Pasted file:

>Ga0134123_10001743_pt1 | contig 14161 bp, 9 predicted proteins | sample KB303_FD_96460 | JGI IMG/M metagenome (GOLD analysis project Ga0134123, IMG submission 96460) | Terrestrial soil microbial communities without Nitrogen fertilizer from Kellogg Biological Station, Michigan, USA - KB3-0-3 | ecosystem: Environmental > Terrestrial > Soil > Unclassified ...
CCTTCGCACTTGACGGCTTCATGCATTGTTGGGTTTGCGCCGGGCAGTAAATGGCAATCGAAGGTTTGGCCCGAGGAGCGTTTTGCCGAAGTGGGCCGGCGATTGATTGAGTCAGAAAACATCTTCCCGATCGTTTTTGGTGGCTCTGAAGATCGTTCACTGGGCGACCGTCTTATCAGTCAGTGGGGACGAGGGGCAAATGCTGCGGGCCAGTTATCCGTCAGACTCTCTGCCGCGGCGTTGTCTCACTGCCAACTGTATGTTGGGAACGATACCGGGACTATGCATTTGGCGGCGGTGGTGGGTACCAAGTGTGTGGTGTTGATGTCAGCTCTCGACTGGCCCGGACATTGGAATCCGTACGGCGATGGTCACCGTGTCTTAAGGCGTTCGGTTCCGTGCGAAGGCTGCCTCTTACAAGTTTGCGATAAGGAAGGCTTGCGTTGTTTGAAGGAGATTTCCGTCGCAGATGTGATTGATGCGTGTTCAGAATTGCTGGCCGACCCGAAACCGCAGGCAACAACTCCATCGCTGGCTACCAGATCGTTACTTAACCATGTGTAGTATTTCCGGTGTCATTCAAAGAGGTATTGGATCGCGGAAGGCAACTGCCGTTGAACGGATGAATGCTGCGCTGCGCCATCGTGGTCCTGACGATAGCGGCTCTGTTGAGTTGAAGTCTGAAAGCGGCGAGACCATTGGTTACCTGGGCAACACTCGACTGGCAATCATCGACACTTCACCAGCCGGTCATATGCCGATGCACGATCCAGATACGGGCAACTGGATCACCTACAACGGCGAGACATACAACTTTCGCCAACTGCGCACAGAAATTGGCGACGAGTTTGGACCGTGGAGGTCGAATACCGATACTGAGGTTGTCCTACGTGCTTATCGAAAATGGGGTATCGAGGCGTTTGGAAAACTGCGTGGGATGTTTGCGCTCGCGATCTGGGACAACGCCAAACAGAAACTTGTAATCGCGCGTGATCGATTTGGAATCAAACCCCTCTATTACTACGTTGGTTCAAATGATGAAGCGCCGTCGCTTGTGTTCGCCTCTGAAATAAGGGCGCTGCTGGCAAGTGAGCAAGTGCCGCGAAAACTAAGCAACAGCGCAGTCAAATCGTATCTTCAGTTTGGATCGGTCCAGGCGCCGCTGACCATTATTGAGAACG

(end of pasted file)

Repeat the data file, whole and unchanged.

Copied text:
>Ga0134123_10001743_pt1 | contig 14161 bp, 9 predicted proteins | sample KB303_FD_96460 | JGI IMG/M metagenome (GOLD analysis project Ga0134123, IMG submission 96460) | Terrestrial soil microbial communities without Nitrogen fertilizer from Kellogg Biological Station, Michigan, USA - KB3-0-3 | ecosystem: Environmental > Terrestrial > Soil > Unclassified ...
CCTTCGCACTTGACGGCTTCATGCATTGTTGGGTTTGCGCCGGGCAGTAAATGGCAATCGAAGGTTTGGCCCGAGGAGCGTTTTGCCGAAGTGGGCCGGCGATTGATTGAGTCAGAAAACATCTTCCCGATCGTTTTTGGTGGCTCTGAAGATCGTTCACTGGGCGACCGTCTTATCAGTCAGTGGGGACGAGGGGCAAATGCTGCGGGCCAGTTATCCGTCAGACTCTCTGCCGCGGCGTTGTCTCACTGCCAACTGTATGTTGGGAACGATACCGGGACTATGCATTTGGCGGCGGTGGTGGGTACCAAGTGTGTGGTGTTGATGTCAGCTCTCGACTGGCCCGGACATTGGAATCCGTACGGCGATGGTCACCGTGTCTTAAGGCGTTCGGTTCCGTGCGAAGGCTGCCTCTTACAAGTTTGCGATAAGGAAGGCTTGCGTTGTTTGAAGGAGATTTCCGTCGCAGATGTGATTGATGCGTGTTCAGAATTGCTGGCCGACCCGAAACCGCAGGCAACAACTCCATCGCTGGCTACCAGATCGTTACTTAACCATGTGTAGTATTTCCGGTGTCATTCAAAGAGGTATTGGATCGCGGAAGGCAACTGCCGTTGAACGGATGAATGCTGCGCTGCGCCATCGTGGTCCTGACGATAGCGGCTCTGTTGAGTTGAAGTCTGAAAGCGGCGAGACCATTGGTTACCTGGGCAACACTCGACTGGCAATCATCGACACTTCACCAGCCGGTCATATGCCGATGCACGATCCAGATACGGGCAACTGGATCACCTACAACGGCGAGACATACAACTTTCGCCAACTGCGCACAGAAATTGGCGACGAGTTTGGACCGTGGAGGTCGAATACCGATACTGAGGTTGTCCTACGTGCTTATCGAAAATGGGGTATCGAGGCGTTTGGAAAACTGCGTGGGATGTTTGCGCTCGCGATCTGGGACAACGCCAAACAGAAACTTGTAATCGCGCGTGATCGATTTGGAATCAAACCCCTCTATTACTACGTTGGTTCAAATGATGAAGCGCCGTCGCTTGTGTTCGCCTCTGAAATAAGGGCGCTGCTGGCAAGTGAGCAAGTGCCGCGAAAACTAAGCAACAGCGCAGTCAAATCGTATCTTCAGTTTGGATCGGTCCAGGCGCCGCTGACCATTATTGAGAACG